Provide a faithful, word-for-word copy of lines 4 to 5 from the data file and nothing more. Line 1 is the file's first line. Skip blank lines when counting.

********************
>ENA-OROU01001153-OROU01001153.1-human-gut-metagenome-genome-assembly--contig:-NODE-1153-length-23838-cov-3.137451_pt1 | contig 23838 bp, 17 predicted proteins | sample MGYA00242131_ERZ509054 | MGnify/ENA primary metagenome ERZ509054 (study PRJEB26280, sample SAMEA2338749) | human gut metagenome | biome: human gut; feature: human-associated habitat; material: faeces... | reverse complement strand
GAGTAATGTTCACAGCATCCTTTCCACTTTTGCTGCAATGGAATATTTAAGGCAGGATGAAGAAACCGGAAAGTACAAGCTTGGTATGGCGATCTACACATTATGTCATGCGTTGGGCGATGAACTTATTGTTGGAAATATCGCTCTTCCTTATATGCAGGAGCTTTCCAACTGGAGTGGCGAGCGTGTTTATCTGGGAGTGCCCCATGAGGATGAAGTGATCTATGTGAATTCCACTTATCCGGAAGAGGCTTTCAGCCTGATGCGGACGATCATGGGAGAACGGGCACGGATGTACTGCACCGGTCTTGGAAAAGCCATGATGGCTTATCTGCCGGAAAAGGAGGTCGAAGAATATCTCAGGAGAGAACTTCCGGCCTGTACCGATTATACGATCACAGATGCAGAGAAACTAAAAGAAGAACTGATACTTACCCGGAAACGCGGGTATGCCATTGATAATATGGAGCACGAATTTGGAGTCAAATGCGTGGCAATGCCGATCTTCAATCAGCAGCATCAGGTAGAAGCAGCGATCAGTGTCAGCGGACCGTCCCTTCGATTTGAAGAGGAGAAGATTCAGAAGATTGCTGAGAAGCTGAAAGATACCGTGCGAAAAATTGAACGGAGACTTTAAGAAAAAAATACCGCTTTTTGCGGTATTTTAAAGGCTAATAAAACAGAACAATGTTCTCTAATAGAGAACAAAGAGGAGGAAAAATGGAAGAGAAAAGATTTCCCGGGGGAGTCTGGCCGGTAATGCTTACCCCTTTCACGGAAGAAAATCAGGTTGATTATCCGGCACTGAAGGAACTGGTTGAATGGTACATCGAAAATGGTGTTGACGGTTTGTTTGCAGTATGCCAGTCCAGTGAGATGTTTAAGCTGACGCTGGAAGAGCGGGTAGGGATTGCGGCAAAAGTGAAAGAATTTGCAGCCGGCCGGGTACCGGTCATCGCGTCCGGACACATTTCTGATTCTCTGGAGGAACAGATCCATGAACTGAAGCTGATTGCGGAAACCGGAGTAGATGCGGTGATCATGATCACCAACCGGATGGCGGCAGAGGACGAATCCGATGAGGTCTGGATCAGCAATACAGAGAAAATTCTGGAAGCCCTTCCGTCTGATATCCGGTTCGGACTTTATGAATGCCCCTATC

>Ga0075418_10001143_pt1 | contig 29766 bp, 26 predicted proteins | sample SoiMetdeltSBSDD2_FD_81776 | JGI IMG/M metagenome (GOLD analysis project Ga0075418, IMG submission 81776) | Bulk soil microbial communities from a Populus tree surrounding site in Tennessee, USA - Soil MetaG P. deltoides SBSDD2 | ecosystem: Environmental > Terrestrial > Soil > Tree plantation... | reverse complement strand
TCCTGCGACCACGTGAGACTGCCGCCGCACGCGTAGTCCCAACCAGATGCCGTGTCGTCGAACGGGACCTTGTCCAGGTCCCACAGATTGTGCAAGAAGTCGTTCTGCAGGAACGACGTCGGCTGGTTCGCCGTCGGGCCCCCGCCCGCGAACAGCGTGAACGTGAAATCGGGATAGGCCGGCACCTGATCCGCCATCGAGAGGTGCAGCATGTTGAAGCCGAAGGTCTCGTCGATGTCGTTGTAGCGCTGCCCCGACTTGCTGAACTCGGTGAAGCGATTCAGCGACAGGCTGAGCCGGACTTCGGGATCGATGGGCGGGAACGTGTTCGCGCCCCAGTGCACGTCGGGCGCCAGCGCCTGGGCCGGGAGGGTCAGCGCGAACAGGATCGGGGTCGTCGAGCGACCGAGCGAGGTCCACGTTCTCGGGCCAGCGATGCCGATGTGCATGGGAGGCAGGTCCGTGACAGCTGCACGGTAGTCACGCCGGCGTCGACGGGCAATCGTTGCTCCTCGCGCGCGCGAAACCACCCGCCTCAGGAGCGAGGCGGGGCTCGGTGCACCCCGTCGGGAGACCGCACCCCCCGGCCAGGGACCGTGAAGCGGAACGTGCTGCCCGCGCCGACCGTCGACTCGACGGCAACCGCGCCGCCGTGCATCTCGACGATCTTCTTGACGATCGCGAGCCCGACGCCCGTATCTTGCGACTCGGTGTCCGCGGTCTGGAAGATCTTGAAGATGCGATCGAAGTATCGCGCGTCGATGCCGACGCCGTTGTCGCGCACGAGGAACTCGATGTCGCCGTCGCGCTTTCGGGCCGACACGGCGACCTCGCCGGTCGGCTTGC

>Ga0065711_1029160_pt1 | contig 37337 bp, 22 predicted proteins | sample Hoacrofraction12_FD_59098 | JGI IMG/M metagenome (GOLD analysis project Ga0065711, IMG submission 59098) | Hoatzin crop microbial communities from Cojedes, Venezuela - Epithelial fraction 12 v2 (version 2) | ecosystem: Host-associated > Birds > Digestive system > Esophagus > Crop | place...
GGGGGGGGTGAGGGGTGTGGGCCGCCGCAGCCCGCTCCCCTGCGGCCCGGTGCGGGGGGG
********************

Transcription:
TCCTGCGACCACGTGAGACTGCCGCCGCACGCGTAGTCCCAACCAGATGCCGTGTCGTCGAACGGGACCTTGTCCAGGTCCCACAGATTGTGCAAGAAGTCGTTCTGCAGGAACGACGTCGGCTGGTTCGCCGTCGGGCCCCCGCCCGCGAACAGCGTGAACGTGAAATCGGGATAGGCCGGCACCTGATCCGCCATCGAGAGGTGCAGCATGTTGAAGCCGAAGGTCTCGTCGATGTCGTTGTAGCGCTGCCCCGACTTGCTGAACTCGGTGAAGCGATTCAGCGACAGGCTGAGCCGGACTTCGGGATCGATGGGCGGGAACGTGTTCGCGCCCCAGTGCACGTCGGGCGCCAGCGCCTGGGCCGGGAGGGTCAGCGCGAACAGGATCGGGGTCGTCGAGCGACCGAGCGAGGTCCACGTTCTCGGGCCAGCGATGCCGATGTGCATGGGAGGCAGGTCCGTGACAGCTGCACGGTAGTCACGCCGGCGTCGACGGGCAATCGTTGCTCCTCGCGCGCGCGAAACCACCCGCCTCAGGAGCGAGGCGGGGCTCGGTGCACCCCGTCGGGAGACCGCACCCCCCGGCCAGGGACCGTGAAGCGGAACGTGCTGCCCGCGCCGACCGTCGACTCGACGGCAACCGCGCCGCCGTGCATCTCGACGATCTTCTTGACGATCGCGAGCCCGACGCCCGTATCTTGCGACTCGGTGTCCGCGGTCTGGAAGATCTTGAAGATGCGATCGAAGTATCGCGCGTCGATGCCGACGCCGTTGTCGCGCACGAGGAACTCGATGTCGCCGTCGCGCTTTCGGGCCGACACGGCGACCTCGCCGGTCGGCTTGC

>Ga0065711_1029160_pt1 | contig 37337 bp, 22 predicted proteins | sample Hoacrofraction12_FD_59098 | JGI IMG/M metagenome (GOLD analysis project Ga0065711, IMG submission 59098) | Hoatzin crop microbial communities from Cojedes, Venezuela - Epithelial fraction 12 v2 (version 2) | ecosystem: Host-associated > Birds > Digestive system > Esophagus > Crop | place...